Their report is presented in two video windows below, in two parts. Part one provides background to the story, part two shows a studio debate which followed. It is of particular interest today because the Scientology representative who appears in both is one Heber Jentzsch.
When he appeared in this programme Jentzsch was a high-flying ‘executive’ of the Church of Scientology (President of the Church of Scientology International, no less). Nominally, he still is. However, he has not been seen in public since 2004 and hardly ever leaves the Scientology compound where he lives. He is now widely believed to be nothing more than a figurehead for the authority of David Miscavige, Scientology’s present leader. Continue reading
“L Ron Hubbard Breaks Silence: A Reply to William Burroughs”
“Mayfair” Magazine | Vol 5 No 6 | August 1970
View Online | Download as .pdf
This article by L Ron Hubbard was written in response to William Burroughs, who had published an extensive critique of the Church of Scientology entitled, “I, William Burroughs, Challenge you L Ron Hubbard” in the March 1970 issue of “Mayfair”.
Burroughs was convinced of the value of Scientology practice, but criticised Scientology’s repressive ‘discipline’ and the secrecy surrounding Scientology techniques.
He believed that Scientology practices should be freely available for others to develop for the benefit of mankind, not held as trade secrets by the Church of Scientology and L Ron Hubbard. Burroughs was, in fact, one of the first ‘Independent Scientologists’.
Perhaps the prospect of debating with a prominent literary figure in public appealed to Hubbard’s vanity. Whatever the reason, he submitted a reply, which was duly published. You can read it &/or download the full text above and decide for yourself if Hubbard addressed the issues raised by Burroughs or attempted to evade them.
“I, William Burroughs, Challenge You, L Ron Hubbard”
Vol 5 No 1 | March 1970 | Republished in “Los Angeles Free Press” View Online | Download as .pdf
William Seward Burroughs II was a prominent US novelist and essayist. Like John W Campbell (the editor of “Astounding Science Fiction“) he thought of himself as an intelligent sceptic, but enthusiastically embraced a series of fringe ideas – including Scientology – and was exploited by L Ron Hubbard.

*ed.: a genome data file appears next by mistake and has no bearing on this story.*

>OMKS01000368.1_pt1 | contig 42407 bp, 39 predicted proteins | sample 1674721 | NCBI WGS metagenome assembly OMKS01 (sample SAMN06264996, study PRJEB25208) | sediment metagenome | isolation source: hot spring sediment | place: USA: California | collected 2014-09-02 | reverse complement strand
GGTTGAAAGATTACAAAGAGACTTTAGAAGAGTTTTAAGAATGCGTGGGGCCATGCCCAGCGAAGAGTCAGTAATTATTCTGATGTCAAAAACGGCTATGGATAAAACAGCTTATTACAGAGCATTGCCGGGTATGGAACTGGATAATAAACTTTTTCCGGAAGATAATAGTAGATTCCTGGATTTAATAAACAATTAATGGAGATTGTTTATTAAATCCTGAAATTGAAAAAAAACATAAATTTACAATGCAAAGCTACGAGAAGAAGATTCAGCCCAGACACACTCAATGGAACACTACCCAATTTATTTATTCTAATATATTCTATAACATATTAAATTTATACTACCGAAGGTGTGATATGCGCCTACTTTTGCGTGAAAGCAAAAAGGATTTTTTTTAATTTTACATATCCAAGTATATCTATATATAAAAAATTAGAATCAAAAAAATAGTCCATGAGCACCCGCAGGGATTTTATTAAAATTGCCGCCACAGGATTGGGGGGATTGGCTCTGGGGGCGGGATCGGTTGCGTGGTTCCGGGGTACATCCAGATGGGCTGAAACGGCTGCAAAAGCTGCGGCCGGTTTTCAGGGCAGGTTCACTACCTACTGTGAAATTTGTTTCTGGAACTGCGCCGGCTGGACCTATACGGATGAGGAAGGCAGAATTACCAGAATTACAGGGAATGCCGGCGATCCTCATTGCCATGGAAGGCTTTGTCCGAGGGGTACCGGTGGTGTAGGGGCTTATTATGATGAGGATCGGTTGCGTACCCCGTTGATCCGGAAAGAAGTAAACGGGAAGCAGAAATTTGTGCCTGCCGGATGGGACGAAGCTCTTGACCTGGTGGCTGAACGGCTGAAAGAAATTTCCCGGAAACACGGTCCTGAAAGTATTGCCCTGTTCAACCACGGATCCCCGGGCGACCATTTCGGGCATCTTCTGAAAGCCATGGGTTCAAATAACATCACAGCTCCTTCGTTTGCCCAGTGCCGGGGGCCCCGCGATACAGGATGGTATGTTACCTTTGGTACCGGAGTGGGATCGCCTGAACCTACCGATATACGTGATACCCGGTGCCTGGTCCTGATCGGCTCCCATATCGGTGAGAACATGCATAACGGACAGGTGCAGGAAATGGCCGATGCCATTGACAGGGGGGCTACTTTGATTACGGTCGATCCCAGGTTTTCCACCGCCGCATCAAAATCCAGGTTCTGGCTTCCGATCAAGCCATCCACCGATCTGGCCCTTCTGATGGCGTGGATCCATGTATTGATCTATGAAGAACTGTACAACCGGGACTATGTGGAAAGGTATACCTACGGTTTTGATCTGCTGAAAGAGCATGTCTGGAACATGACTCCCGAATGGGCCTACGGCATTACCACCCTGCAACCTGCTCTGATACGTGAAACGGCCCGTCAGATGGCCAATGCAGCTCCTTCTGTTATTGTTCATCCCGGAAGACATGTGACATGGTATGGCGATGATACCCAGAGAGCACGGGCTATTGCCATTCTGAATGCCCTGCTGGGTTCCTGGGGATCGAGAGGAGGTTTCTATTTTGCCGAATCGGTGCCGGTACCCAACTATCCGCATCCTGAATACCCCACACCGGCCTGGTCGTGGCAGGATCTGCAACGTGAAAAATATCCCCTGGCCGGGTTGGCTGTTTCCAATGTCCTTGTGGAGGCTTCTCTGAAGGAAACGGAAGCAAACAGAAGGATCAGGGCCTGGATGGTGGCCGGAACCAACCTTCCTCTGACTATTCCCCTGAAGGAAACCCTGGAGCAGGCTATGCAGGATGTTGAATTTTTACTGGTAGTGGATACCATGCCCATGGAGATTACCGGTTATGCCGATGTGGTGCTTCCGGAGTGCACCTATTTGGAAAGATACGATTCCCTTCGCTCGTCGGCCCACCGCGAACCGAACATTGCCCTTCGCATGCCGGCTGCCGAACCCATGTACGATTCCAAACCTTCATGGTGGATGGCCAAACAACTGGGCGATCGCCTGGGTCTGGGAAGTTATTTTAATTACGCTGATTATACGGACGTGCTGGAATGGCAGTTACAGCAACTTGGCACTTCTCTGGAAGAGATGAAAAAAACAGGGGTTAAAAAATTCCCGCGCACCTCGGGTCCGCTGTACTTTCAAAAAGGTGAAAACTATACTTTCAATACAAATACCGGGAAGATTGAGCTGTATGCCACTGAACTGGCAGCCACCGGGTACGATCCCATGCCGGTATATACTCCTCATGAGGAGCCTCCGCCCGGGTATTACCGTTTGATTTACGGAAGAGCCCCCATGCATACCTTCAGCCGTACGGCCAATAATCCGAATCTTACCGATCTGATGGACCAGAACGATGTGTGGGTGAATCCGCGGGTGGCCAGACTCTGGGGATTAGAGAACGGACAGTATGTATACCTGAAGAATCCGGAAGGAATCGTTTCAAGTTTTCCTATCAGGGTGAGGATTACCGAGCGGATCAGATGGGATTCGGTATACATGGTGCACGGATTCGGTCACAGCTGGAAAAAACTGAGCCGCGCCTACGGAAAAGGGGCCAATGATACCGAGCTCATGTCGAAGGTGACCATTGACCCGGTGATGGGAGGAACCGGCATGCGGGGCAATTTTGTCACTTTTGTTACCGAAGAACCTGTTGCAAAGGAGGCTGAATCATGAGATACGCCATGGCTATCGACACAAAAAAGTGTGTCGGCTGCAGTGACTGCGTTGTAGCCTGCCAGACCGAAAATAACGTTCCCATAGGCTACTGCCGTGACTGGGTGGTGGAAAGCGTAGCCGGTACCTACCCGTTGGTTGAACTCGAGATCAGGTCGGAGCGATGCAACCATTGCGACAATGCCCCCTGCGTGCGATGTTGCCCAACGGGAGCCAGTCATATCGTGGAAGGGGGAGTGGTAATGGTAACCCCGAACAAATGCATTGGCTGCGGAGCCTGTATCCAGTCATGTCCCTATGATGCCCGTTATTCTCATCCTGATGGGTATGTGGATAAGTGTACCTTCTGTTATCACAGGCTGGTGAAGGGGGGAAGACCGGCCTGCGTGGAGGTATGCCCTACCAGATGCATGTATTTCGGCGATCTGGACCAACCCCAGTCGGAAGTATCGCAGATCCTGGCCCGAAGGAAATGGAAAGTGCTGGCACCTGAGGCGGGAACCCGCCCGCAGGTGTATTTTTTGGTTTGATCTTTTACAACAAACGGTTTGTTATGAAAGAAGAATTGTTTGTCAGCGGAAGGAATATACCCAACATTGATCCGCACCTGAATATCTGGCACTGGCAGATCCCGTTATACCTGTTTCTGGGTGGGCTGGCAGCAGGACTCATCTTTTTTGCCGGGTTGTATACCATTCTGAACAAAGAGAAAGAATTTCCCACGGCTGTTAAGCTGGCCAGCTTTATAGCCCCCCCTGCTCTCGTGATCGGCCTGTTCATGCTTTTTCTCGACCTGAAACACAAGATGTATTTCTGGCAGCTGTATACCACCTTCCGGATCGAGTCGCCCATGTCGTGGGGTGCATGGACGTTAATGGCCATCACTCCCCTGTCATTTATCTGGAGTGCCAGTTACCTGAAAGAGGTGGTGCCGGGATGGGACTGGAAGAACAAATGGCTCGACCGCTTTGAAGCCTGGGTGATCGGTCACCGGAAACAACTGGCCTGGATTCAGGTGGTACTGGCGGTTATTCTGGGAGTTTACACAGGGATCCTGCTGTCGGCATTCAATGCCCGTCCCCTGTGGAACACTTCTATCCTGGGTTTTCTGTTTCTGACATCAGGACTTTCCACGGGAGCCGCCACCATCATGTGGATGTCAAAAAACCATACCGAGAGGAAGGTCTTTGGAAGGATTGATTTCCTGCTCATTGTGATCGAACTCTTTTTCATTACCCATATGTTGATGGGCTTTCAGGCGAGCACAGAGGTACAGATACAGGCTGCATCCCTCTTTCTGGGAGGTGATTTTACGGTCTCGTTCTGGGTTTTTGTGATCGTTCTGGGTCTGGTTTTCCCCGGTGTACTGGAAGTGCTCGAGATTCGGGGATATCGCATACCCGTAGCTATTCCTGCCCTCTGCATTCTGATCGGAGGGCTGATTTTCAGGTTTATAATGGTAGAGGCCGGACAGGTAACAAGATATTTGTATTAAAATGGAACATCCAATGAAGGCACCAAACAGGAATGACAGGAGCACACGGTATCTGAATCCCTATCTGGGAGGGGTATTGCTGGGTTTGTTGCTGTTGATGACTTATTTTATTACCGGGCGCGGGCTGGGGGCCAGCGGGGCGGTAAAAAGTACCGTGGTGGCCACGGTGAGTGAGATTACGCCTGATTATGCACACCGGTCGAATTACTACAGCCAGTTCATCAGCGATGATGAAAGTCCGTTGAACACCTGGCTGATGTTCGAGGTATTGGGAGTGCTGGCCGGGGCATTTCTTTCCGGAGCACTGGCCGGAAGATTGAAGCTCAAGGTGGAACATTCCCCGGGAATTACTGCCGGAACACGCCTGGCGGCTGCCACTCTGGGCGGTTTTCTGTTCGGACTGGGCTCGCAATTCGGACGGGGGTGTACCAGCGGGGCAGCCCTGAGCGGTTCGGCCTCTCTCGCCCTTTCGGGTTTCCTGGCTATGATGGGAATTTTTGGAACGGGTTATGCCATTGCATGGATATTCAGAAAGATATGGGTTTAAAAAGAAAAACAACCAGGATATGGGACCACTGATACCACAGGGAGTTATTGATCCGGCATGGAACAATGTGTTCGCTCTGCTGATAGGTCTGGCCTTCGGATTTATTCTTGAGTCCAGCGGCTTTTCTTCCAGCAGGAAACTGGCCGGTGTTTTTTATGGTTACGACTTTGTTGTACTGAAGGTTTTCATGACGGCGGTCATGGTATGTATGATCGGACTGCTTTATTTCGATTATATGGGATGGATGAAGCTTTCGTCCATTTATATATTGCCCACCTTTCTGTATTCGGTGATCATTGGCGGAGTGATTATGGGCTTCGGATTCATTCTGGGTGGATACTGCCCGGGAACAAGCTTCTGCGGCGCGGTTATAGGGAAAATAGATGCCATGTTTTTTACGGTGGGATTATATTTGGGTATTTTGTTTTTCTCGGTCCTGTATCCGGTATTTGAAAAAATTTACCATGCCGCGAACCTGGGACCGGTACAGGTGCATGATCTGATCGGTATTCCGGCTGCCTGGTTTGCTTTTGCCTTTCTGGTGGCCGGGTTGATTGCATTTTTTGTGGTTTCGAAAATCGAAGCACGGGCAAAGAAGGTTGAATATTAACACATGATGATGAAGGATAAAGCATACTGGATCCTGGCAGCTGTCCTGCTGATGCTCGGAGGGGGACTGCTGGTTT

Burroughs was welcomed to Scientology as a ‘celebrity’ whose membership would impart credibility and generate public interest. However, he demonstrated that this approach was a double-edged sword when he objected to the growing authoritarianism of the Church of Scientology and spoke out against it in this article.
Hubbard wrote a response which was published in “Mayfair’s” August issue. It will be the subject of my next post.
Absolutely Fabulous | Special | November 1996 | The Last Shout |
View Online | Part One| Part Two
Difficult People | Season 01 episode 4 |2015 | The Courage of a Soldier|
In a recent post I suggested that television writers seem to using Scientology as a metaphor of ‘bizarre, abusive cult’. I included two examples – single episodes from the current US drama “Elementary” and the UK comedy “The IT Crowd”. Since things have been a little serious around here lately, here are another two. Continue reading
Rambam (Dutch TV) 2015 | View Online |
Rambam is a Dutch television programme which addresses consumer issues in an informal, irreverent and entertaining way.
To give you an idea of their style, they once investigated allegations that Dutch public honours were carelessly administered. They did this by packing out a stooge’s fake CV with three false references and accounts of volunteer work for non-existent charities (supposedly dedicated to the welfare of dachshunds and ecological gardens).
Not only did their stooge ‘win’ an honour in the King’s birthday list, but one of the programme’s presenters stood in for him, wearing a fake beard, when he was publicly presented with his honour by the Major of Utrecht.
In this programme, they infiltrate a Dutch Scientology Org – and reveal abuses that they take more seriously.
Watch it a video window (and read my commentary) after the break